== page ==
Shelter cats host infections with multiple Trypanosoma cruzi discrete typing units in southern Louisiana

Vet Res. 2021 Apr 6;52(1):53. doi: 10.1186/s13567-021-00923-z.


Trypanosoma cruzi is a zoonotic parasite endemic in the southern US and the Americas, which may frequently infect dogs, but limited information is available about infections in cats. We surveyed a convenience sample of 284 shelter cats from Southern Louisiana to evaluate T. cruzi infection using serological and PCR tests. Parasites from PCR positive cats were also genotyped by PCR and deep sequencing to assess their genetic diversity. We detected a seropositivity rate for T. cruzi of at least 7.3% (17/234), and 24.6% of cats (70/284) were PCR positive for the parasite. Seropositivity increased with cat age (R2 = 0.91, P = 0.011), corresponding to an incidence of 7.2% ± 1.3 per year, while PCR positivity decreased with age (R2 = 0.93, P = 0.007). Cats were predominantly infected with parasites from TcI and TcVI DTUs, and to a lesser extent from TcIV and TcV DTUs, in agreement with the circulation of these parasite DTUs in local transmission cycles. These results indicate that veterinarians should have a greater awareness of T. cruzi infection in pets and that it would be important to better evaluate the risk for spillover infections in humans.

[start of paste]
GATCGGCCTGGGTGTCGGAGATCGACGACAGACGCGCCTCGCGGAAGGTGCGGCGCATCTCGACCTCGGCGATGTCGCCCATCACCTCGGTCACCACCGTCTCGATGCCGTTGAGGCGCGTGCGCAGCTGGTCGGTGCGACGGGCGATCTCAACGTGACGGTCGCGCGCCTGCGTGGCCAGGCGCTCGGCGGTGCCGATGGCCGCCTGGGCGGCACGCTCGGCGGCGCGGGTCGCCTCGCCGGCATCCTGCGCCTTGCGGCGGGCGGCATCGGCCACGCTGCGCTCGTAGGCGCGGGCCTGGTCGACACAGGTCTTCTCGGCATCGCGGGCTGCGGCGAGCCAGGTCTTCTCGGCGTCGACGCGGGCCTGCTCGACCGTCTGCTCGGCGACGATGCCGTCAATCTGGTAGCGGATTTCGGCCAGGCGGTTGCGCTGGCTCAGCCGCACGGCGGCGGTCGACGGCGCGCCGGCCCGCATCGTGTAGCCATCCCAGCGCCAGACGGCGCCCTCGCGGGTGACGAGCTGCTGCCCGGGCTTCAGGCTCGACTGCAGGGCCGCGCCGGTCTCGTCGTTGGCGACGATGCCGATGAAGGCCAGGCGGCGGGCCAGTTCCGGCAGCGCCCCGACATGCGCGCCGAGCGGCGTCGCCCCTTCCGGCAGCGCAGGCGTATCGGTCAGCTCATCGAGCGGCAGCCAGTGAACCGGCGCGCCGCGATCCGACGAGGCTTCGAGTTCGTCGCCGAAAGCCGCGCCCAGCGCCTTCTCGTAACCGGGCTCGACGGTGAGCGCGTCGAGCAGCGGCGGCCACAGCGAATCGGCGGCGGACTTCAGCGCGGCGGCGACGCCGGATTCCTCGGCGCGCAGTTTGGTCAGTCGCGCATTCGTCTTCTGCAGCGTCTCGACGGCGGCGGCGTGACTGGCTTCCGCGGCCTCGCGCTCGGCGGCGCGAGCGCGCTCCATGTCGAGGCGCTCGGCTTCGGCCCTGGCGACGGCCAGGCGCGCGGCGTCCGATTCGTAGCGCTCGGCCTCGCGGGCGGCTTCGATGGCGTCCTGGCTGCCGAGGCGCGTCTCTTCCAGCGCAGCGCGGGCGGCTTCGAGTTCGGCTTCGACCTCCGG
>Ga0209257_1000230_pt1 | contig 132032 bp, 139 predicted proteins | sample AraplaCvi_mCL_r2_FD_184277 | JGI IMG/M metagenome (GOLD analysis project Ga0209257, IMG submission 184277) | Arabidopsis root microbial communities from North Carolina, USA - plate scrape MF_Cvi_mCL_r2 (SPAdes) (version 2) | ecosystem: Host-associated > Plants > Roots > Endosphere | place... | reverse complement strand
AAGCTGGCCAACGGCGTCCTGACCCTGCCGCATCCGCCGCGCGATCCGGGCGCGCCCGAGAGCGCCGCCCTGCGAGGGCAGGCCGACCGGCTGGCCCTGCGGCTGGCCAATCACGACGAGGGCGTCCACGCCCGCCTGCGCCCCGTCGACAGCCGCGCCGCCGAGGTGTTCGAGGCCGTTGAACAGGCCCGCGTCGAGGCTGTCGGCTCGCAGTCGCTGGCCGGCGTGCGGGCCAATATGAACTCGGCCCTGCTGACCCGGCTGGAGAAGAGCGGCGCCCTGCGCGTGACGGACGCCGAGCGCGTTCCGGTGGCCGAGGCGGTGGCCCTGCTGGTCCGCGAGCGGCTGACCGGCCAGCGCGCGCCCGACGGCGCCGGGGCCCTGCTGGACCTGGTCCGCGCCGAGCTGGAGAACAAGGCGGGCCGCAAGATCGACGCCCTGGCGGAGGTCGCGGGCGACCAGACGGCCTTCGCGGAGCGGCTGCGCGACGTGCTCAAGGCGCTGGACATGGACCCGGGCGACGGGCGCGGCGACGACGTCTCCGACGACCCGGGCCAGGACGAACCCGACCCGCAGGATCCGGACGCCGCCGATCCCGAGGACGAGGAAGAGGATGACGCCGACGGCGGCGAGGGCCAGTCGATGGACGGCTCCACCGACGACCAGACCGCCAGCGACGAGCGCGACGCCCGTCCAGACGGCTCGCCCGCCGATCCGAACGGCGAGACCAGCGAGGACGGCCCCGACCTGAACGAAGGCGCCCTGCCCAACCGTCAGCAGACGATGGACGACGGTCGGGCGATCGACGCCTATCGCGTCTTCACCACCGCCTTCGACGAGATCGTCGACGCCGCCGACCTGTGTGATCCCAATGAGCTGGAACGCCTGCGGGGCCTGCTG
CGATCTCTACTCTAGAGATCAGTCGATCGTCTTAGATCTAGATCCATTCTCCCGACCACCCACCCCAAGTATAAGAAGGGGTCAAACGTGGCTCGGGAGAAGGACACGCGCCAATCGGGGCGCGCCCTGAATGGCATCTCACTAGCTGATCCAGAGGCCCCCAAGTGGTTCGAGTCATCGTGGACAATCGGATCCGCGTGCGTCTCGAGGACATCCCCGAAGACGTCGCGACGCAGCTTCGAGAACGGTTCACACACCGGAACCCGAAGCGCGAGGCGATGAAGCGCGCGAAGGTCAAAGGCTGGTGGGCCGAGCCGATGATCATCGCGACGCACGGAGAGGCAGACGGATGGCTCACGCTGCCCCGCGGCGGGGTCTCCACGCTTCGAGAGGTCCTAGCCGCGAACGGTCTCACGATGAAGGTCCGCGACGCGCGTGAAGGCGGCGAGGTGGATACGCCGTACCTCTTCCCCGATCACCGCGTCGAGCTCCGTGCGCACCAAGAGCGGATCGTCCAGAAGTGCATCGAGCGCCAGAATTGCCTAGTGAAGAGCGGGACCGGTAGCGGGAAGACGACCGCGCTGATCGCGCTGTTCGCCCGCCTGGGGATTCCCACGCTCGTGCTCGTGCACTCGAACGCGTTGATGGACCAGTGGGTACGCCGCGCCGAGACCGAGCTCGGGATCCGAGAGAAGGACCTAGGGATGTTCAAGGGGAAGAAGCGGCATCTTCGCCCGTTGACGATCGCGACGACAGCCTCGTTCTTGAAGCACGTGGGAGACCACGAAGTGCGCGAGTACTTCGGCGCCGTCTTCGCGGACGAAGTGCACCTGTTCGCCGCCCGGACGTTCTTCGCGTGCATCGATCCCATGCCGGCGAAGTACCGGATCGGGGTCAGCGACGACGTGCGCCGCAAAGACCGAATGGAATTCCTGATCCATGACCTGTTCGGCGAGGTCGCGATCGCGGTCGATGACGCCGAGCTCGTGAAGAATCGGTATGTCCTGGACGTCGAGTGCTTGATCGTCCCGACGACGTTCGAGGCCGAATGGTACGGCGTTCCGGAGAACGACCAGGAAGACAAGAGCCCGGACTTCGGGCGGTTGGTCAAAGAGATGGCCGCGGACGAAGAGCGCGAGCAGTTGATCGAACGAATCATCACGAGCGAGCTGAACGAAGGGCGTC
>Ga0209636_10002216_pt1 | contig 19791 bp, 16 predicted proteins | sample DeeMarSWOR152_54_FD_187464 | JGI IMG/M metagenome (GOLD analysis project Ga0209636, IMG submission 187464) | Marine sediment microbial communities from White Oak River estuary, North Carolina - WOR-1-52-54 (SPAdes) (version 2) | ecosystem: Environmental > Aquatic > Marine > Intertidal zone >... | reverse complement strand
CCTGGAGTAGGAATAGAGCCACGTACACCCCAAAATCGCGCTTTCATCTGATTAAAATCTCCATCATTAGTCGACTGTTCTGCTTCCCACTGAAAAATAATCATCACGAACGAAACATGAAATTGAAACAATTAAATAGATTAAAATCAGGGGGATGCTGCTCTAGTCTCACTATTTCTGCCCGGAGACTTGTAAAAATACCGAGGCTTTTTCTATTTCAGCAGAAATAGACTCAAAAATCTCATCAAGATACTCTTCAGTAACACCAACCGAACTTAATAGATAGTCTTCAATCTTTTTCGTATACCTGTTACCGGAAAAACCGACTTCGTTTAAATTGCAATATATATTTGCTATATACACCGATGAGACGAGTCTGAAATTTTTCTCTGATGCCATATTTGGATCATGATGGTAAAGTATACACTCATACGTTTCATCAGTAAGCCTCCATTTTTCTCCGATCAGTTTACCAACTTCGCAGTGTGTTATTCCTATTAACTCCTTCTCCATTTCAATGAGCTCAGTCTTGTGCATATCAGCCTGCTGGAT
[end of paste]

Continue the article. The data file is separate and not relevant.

Keywords: Cat; Chagas disease; Discrete typing units; Genotyping; Phylogeny; Transmission cycle.